Skip to main content
Chemistry LibreTexts

6: Putting the Second Law to Work

  • Page ID
  • \( \newcommand{\vecs}[1]{\overset { \scriptstyle \rightharpoonup} {\mathbf{#1}} } \)

    \( \newcommand{\vecd}[1]{\overset{-\!-\!\rightharpoonup}{\vphantom{a}\smash {#1}}} \)

    \( \newcommand{\id}{\mathrm{id}}\) \( \newcommand{\Span}{\mathrm{span}}\)

    ( \newcommand{\kernel}{\mathrm{null}\,}\) \( \newcommand{\range}{\mathrm{range}\,}\)

    \( \newcommand{\RealPart}{\mathrm{Re}}\) \( \newcommand{\ImaginaryPart}{\mathrm{Im}}\)

    \( \newcommand{\Argument}{\mathrm{Arg}}\) \( \newcommand{\norm}[1]{\| #1 \|}\)

    \( \newcommand{\inner}[2]{\langle #1, #2 \rangle}\)

    \( \newcommand{\Span}{\mathrm{span}}\)

    \( \newcommand{\id}{\mathrm{id}}\)

    \( \newcommand{\Span}{\mathrm{span}}\)

    \( \newcommand{\kernel}{\mathrm{null}\,}\)

    \( \newcommand{\range}{\mathrm{range}\,}\)

    \( \newcommand{\RealPart}{\mathrm{Re}}\)

    \( \newcommand{\ImaginaryPart}{\mathrm{Im}}\)

    \( \newcommand{\Argument}{\mathrm{Arg}}\)

    \( \newcommand{\norm}[1]{\| #1 \|}\)

    \( \newcommand{\inner}[2]{\langle #1, #2 \rangle}\)

    \( \newcommand{\Span}{\mathrm{span}}\) \( \newcommand{\AA}{\unicode[.8,0]{x212B}}\)

    \( \newcommand{\vectorA}[1]{\vec{#1}}      % arrow\)

    \( \newcommand{\vectorAt}[1]{\vec{\text{#1}}}      % arrow\)

    \( \newcommand{\vectorB}[1]{\overset { \scriptstyle \rightharpoonup} {\mathbf{#1}} } \)

    \( \newcommand{\vectorC}[1]{\textbf{#1}} \)

    \( \newcommand{\vectorD}[1]{\overrightarrow{#1}} \)

    \( \newcommand{\vectorDt}[1]{\overrightarrow{\text{#1}}} \)

    \( \newcommand{\vectE}[1]{\overset{-\!-\!\rightharpoonup}{\vphantom{a}\smash{\mathbf {#1}}}} \)

    \( \newcommand{\vecs}[1]{\overset { \scriptstyle \rightharpoonup} {\mathbf{#1}} } \)

    \( \newcommand{\vecd}[1]{\overset{-\!-\!\rightharpoonup}{\vphantom{a}\smash {#1}}} \)

    • 6.1: Free Energy Functions
      In the previous chapter, we saw that for a spontaneous process, ΔS for the universe > 0. While this is a useful criterion for determining whether or not a process is spontaneous, it is rather cumbersome, as it requires one to calculate not only the entropy change for the system, but also that of the surroundings. It would be much more convenient if there was a single criterion that would do the job and focus only on the system. As it turns out, there is by introducing Free Energies.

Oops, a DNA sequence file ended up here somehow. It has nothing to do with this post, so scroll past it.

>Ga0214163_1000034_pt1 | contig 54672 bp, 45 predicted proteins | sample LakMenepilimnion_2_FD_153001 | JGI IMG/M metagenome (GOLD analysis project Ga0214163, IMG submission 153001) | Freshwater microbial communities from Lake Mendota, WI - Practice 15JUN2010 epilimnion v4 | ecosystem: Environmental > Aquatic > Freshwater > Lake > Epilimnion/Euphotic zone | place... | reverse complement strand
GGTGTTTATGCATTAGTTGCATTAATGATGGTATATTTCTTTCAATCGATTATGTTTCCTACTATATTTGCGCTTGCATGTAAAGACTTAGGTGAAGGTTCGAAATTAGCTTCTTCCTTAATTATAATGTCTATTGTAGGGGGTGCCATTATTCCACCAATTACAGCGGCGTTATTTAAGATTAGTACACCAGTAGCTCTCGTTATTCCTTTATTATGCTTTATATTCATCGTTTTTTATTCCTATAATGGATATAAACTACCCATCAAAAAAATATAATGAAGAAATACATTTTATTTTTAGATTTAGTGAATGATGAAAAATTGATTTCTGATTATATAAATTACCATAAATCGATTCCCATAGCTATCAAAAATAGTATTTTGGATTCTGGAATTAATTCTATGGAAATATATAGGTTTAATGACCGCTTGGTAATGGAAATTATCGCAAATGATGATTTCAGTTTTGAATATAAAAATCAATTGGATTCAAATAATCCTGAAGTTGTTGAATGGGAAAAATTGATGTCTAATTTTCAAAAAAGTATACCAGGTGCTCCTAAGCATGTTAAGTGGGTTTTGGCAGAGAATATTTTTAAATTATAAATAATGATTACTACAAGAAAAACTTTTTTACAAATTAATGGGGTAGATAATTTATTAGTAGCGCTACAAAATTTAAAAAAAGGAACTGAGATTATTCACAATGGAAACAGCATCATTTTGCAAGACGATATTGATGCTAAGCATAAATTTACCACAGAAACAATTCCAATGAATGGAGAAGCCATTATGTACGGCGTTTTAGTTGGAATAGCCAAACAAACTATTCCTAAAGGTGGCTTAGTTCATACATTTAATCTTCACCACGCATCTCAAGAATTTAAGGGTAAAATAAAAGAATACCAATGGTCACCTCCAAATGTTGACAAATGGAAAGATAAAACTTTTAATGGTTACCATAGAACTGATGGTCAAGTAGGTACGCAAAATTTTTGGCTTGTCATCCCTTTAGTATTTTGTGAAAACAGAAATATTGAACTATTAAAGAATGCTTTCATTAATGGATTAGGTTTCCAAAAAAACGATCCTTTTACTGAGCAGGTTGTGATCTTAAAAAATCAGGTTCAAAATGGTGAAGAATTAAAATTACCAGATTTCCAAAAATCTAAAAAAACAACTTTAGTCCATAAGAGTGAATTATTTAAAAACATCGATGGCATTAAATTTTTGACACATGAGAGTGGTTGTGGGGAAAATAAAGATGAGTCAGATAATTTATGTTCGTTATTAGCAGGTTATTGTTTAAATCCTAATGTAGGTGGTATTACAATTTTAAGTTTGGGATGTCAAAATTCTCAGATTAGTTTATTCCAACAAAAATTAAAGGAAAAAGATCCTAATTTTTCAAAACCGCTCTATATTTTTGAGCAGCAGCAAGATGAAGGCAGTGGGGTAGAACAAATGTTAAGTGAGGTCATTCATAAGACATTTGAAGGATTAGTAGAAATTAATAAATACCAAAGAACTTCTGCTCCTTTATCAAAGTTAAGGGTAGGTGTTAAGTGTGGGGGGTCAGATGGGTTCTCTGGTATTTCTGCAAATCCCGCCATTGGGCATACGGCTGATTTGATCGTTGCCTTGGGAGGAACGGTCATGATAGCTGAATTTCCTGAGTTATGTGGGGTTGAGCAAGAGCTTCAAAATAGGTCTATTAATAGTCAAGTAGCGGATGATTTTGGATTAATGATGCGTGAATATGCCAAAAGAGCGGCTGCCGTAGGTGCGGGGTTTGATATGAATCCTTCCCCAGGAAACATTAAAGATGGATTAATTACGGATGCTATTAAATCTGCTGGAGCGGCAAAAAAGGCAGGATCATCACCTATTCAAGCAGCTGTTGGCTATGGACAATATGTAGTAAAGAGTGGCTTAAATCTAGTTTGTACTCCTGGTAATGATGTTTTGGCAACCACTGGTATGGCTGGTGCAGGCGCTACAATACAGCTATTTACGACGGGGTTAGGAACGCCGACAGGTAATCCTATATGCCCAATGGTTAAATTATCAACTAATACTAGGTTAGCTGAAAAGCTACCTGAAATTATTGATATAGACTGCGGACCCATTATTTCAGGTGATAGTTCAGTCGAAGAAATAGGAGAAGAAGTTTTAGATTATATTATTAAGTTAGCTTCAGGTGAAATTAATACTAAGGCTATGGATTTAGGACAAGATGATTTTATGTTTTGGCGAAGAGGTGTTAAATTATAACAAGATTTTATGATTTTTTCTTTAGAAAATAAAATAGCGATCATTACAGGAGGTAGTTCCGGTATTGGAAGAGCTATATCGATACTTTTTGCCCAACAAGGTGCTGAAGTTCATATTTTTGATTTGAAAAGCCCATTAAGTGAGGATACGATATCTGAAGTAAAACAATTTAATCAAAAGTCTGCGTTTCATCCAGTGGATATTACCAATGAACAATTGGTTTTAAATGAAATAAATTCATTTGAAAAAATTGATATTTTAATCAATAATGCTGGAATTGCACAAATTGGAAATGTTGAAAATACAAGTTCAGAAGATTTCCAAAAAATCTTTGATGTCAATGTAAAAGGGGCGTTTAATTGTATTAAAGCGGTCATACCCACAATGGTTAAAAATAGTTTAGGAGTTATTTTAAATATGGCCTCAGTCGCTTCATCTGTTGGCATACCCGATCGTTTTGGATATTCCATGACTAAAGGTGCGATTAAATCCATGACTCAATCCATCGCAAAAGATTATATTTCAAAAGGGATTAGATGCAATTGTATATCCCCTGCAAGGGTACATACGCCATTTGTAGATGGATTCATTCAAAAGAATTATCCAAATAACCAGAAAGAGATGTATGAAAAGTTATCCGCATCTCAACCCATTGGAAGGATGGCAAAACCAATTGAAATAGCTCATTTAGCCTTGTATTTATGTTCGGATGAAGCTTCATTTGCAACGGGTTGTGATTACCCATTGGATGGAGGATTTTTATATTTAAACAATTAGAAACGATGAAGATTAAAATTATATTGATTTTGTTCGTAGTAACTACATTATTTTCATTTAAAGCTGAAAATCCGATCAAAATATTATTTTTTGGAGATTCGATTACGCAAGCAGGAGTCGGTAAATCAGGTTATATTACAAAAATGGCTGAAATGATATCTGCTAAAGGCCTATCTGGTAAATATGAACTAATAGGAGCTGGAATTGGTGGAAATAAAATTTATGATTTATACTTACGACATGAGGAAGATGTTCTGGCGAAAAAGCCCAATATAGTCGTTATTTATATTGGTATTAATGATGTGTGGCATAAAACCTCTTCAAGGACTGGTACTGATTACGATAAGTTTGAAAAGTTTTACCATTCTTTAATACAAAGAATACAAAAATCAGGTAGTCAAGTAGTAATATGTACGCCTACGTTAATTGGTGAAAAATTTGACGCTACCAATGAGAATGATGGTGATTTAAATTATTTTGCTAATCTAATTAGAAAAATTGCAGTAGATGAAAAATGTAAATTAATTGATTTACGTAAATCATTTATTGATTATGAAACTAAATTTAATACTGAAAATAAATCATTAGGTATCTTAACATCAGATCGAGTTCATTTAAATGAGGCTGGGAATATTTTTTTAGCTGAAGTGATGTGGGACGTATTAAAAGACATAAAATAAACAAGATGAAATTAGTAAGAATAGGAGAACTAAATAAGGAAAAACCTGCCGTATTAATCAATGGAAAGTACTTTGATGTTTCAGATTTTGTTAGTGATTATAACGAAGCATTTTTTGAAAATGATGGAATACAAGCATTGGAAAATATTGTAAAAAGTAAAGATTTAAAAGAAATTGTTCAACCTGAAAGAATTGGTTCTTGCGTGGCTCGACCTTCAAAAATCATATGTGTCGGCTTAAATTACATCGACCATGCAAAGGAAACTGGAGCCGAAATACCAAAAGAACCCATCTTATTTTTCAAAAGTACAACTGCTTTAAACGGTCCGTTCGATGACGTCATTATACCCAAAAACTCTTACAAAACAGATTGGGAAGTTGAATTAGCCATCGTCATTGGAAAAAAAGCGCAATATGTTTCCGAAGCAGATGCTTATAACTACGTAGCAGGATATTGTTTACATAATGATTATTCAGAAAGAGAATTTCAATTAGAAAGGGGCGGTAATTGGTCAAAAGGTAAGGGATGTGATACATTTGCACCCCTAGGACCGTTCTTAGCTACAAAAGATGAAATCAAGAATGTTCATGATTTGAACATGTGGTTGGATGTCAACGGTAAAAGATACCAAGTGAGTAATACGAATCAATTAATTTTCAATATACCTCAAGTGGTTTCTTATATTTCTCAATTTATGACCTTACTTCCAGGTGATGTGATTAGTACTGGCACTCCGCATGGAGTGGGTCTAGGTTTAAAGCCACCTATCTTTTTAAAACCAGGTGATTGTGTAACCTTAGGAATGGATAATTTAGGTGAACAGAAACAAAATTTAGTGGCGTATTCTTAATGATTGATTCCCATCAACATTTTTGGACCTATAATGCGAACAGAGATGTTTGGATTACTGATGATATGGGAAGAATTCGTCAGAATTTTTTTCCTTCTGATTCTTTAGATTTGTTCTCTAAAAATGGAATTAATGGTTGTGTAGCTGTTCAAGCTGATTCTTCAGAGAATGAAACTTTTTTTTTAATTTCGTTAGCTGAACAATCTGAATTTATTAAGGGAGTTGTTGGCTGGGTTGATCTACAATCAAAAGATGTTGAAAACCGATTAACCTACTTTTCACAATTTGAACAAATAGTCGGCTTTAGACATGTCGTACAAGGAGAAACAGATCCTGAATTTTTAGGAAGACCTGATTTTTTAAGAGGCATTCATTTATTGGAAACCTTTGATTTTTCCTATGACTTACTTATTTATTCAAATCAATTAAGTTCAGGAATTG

• 6.2: Combining the First and Second Laws - Maxwell's Relations
      Modeling the dependence of the Gibbs and Helmholtz functions behave with varying temperature, pressure, and volume is fundamentally useful. But in order to do that, a little bit more development is necessary.
    • 6.3: ΔA, ΔG, and Maximum Work
      The functions A and G are oftentimes referred to as free energy functions. The reason for this is that they are a measure of the maximum work (in the case of ΔA ) or non p-V work (in the case of ΔG ) that is available from a process.
    • 6.4: Volume Dependence of Helmholtz Energy
      The Helmholtz function changes with changing volume at constant temperature.
    • 6.5: Pressure Dependence of Gibbs Energy
      The pressure and temperature dependence of G is also easy to describe. Specifically the pressure dependence of G is given by the pressure derivative at constant temperature.
    • 6.6: Temperature Dependence of A and G
      The Gibbs-Helmholtz equation can be used to determine how ΔG and ΔA change with changing temperatures.
    • 6.7: When Two Variables Change at Once
      So far, we have derived a number of expressions and developed methods for evaluating how thermodynamic variables change as one variable changes while holding the rest constant. But real systems are seldom this accommodating. If the change in a thermodynamic variable (such as G) is needed, contributions from both changes are required to be taken into account. We’ve already seen how to express this in terms of a total differential.
    • 6.8: The Difference between Cp and Cv
      Constant volume and constant pressure heat capacities are very important in the calculation of many changes. The ratio Cp/CV=γ appears in many expressions as well (such as the relationship between pressure and volume along an adiabatic expansion.) It would be useful to derive an expression for the difference Cp–CV as well. As it turns out, this difference is expressible in terms of measureable physical properties of a substance.
    • 6.E: Putting the Second Law to Work (Exercises)
      Exercises for Chapter 6 "Putting the Second Law to Work" in Fleming's Physical Chemistry Textmap.
    • 6.S: Putting the Second Law to Work (Summary)
      Summary for Chapter 6 "Putting the Second Law to Work" in Fleming's Physical Chemistry Textmap.

    This page titled 6: Putting the Second Law to Work is shared under a CC BY-NC-SA 4.0 license and was authored, remixed, and/or curated by Patrick Fleming.

    • Was this article helpful?